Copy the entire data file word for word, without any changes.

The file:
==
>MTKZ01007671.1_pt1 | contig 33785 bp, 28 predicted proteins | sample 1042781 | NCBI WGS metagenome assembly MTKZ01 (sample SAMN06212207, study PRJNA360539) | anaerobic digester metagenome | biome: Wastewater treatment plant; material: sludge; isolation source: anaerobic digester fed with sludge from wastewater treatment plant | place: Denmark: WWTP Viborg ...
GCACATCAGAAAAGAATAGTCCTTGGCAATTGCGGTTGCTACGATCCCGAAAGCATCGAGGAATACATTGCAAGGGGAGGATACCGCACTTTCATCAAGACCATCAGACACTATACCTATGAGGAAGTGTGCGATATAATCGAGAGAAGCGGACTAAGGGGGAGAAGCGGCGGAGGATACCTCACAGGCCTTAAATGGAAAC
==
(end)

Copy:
>MTKZ01007671.1_pt1 | contig 33785 bp, 28 predicted proteins | sample 1042781 | NCBI WGS metagenome assembly MTKZ01 (sample SAMN06212207, study PRJNA360539) | anaerobic digester metagenome | biome: Wastewater treatment plant; material: sludge; isolation source: anaerobic digester fed with sludge from wastewater treatment plant | place: Denmark: WWTP Viborg ...
GCACATCAGAAAAGAATAGTCCTTGGCAATTGCGGTTGCTACGATCCCGAAAGCATCGAGGAATACATTGCAAGGGGAGGATACCGCACTTTCATCAAGACCATCAGACACTATACCTATGAGGAAGTGTGCGATATAATCGAGAGAAGCGGACTAAGGGGGAGAAGCGGCGGAGGATACCTCACAGGCCTTAAATGGAAAC